I'd learn later that this was Larry Ellison's boat

In one part of the park thought was a little slice of New Zealand in the form of a pop-up restaurant called the Waiheke Island Yacht Club.

Waiheke Island Yacht Club restaurant
Complete with fake sheep for... authenticity?

With my hunger and lack of hydration finally getting the better of me, I settled in here to have a late lunch and surround myself with fellow New Zealanders.

With my energy back, I walked further up the bay to reach what was probably San Francisco's largest tourist trap: Fisherman's Wharf on pier 39. It's an area of souvenir shops and seafood-themed restaurants that my friend Melissa told me about back home. She said that, if I were to ever come here, I had to eat a clam chowder from a sourdough bread bowl (turned out all the restaurants here served that!) and take a photo of it for her sake. Having already eaten, I made a mental note of the restaurants here so I could come back to them another day.

There was a lot to take in, and even though pier 39 took up a small area, it extended in either direction for quite a while. By the time I had done exploring more of it, it was approaching dinner time, and I was getting hungry again. Just like yesterday's dinner, I did the American thing and found me an Applebees to eat at. Only 2 days in (not even 48 hours!), and already I was treating my stomach like shit! What I ordered - macaroni and cheese - was sooooo good though. In New Zealand, mac 'n' cheese is just that: macaroni and cheese, maybe with some bacon. In America, it's macaroni and half a dozen kinds of tasty cheeses, definitely with bacon, and it had little bits of fried chicken in it too!

By the time I had finished, it was time I got back to the hotel (I spent about an hour each night doing some more practice and last-minute edits of the talk I would be doing at the SpringOne 2GX conference the following week (the main reason I was in America at all)), so I got my phone out and looked at the map of where I was, and how to get back to the hotel. Once it drew the path back, I started walking. Well, waddling to begin with, as I often do when having eaten a large meal.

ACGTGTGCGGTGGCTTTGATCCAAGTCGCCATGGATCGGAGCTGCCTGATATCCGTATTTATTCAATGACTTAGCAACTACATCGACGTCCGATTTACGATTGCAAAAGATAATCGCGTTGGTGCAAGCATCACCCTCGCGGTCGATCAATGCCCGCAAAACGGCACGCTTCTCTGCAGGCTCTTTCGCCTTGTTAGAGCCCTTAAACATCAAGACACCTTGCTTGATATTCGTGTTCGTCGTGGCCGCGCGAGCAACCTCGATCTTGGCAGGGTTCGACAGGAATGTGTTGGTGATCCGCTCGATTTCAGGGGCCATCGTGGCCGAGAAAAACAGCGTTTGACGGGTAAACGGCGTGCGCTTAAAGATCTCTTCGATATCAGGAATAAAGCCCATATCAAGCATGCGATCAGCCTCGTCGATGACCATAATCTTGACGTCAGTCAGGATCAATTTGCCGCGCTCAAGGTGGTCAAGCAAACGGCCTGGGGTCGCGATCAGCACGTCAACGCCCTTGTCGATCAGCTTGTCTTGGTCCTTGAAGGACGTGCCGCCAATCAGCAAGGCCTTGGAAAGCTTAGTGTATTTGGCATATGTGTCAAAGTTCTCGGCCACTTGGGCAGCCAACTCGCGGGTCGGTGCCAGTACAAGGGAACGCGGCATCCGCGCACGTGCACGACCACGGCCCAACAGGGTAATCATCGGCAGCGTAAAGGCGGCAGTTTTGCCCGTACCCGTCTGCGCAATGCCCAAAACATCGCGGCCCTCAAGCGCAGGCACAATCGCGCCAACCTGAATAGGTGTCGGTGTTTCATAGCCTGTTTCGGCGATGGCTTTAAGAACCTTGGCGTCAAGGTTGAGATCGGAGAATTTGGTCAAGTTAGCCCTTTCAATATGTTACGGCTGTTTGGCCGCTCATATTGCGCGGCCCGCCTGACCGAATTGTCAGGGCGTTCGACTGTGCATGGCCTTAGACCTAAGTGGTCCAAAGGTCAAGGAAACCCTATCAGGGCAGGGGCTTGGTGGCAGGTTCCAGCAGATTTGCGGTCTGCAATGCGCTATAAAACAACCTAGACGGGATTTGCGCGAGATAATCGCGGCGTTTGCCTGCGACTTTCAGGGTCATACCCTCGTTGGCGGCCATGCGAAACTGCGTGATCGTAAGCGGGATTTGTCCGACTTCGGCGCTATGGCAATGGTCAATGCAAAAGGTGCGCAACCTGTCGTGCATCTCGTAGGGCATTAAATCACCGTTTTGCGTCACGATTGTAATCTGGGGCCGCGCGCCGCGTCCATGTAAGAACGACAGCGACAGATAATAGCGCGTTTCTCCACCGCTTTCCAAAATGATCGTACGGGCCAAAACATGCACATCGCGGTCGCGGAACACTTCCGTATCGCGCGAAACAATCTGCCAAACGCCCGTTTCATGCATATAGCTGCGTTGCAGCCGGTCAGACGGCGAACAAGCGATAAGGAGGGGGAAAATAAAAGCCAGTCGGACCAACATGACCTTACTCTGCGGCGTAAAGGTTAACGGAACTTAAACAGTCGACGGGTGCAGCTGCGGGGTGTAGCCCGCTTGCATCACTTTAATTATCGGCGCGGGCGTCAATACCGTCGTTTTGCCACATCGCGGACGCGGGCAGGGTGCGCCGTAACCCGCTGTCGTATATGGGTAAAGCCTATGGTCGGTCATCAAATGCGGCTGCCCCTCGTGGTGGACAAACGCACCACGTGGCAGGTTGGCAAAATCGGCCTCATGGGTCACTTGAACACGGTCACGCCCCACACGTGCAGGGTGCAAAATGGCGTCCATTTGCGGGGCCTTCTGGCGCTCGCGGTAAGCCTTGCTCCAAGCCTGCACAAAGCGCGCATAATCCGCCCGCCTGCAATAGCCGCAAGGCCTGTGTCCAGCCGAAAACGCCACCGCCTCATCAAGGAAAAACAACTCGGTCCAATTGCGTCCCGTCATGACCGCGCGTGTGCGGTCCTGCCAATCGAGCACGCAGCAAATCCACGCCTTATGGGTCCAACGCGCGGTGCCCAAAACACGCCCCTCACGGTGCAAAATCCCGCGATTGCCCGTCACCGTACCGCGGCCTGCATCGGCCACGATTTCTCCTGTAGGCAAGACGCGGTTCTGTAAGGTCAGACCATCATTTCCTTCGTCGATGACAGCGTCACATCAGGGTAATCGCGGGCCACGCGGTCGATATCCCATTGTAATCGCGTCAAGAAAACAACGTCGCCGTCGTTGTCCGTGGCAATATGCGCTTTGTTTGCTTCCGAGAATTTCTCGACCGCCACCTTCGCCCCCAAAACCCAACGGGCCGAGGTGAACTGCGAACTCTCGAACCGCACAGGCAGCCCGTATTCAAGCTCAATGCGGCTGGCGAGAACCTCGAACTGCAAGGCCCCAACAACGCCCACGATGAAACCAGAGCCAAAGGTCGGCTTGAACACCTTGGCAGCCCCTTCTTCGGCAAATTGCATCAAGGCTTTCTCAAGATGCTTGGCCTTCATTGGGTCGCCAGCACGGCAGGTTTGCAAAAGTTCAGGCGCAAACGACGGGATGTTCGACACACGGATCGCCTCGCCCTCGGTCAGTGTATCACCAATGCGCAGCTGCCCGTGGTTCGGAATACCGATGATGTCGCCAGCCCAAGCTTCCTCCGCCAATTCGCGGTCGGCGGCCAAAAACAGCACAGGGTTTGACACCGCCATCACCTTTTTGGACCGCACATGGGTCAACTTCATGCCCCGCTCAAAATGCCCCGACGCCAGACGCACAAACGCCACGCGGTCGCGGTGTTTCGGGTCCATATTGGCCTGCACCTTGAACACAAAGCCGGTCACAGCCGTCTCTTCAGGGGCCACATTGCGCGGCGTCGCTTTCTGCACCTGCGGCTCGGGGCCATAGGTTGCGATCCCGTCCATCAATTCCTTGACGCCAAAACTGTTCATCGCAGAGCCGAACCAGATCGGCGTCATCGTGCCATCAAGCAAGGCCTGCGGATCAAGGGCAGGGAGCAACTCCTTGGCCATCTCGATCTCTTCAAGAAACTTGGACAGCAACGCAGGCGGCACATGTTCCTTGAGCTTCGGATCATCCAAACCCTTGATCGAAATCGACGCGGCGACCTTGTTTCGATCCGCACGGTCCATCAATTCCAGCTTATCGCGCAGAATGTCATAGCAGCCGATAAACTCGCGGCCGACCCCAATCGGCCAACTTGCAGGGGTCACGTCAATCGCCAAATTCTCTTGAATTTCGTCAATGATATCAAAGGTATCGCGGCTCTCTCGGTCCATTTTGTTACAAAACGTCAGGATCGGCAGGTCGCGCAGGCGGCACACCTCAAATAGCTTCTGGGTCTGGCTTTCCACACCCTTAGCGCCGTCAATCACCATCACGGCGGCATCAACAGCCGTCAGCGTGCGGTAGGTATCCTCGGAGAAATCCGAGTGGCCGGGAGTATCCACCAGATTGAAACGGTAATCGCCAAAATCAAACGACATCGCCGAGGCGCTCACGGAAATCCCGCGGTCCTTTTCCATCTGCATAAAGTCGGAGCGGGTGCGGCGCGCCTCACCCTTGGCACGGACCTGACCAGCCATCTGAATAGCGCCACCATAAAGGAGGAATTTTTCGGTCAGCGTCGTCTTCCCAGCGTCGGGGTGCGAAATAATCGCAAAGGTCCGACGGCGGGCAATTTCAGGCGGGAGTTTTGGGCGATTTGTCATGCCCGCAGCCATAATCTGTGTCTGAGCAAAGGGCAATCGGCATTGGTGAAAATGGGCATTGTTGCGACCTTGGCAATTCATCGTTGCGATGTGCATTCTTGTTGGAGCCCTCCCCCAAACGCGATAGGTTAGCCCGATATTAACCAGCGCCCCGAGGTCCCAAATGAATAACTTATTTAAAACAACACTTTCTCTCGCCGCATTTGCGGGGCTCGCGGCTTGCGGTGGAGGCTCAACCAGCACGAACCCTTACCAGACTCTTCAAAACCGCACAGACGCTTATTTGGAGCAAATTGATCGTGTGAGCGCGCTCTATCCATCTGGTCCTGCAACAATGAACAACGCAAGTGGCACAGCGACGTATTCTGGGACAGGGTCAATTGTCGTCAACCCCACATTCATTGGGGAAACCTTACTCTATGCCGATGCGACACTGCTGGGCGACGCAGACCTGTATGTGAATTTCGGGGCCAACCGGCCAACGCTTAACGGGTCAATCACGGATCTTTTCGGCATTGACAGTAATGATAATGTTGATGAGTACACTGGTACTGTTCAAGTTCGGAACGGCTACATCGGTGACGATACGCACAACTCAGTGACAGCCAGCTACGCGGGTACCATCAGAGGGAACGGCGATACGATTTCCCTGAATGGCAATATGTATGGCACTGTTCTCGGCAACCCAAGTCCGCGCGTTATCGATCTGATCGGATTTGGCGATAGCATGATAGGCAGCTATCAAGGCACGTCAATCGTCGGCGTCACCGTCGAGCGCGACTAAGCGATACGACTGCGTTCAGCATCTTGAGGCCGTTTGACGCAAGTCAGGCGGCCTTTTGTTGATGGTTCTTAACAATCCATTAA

Maybe 10 minutes into my walking/waddling, I consulted my phone map again and noticed a familiar title just off to the side. Lombard Street. Isn't that super steep and crooked street? I thought? It was just a small detour from my path, so I thought yeah, why not?

Lombard Street

It felt a bit funny finding this one street out of so many in San Francisco, flanked by tourists at both the bottom and top of the streets. A street. That gets tourists. What the hell!? Yet here I was, drawn to the street because it was listed on some guide somewhere on the internet as something to see if you visited San Francisco.

Well, I was here, at the bottom of the street. Time to see what it was like from the top.

Lombard Street, from the top

I think it was a lot better at the top: not only did you get a nice view of the city, but the cable car passed behind me as I was looking out at the view. That's another thing I gotta do, I thought, but not today.

So aside from The Exploratorium, today had a lot of mental note-taking for things I should try out or see or do the next time I go through the area again later in the week: be there for the first day of America's Cup races, take a boat tour around the bay, eat clam chowder from a sourdough bread bowl, think about whether I should get those stuffed-toy minions that I saw in a shop near Fisherman's Wharf for some friends back home, and ride the cable car.

From starting out with just 'CityPass' in my mind, I was accumulating a list of things to do during my week here. It was all coming together in my head, some kind of plan to be the best tourist I could be, for my first real solo vacation overseas :)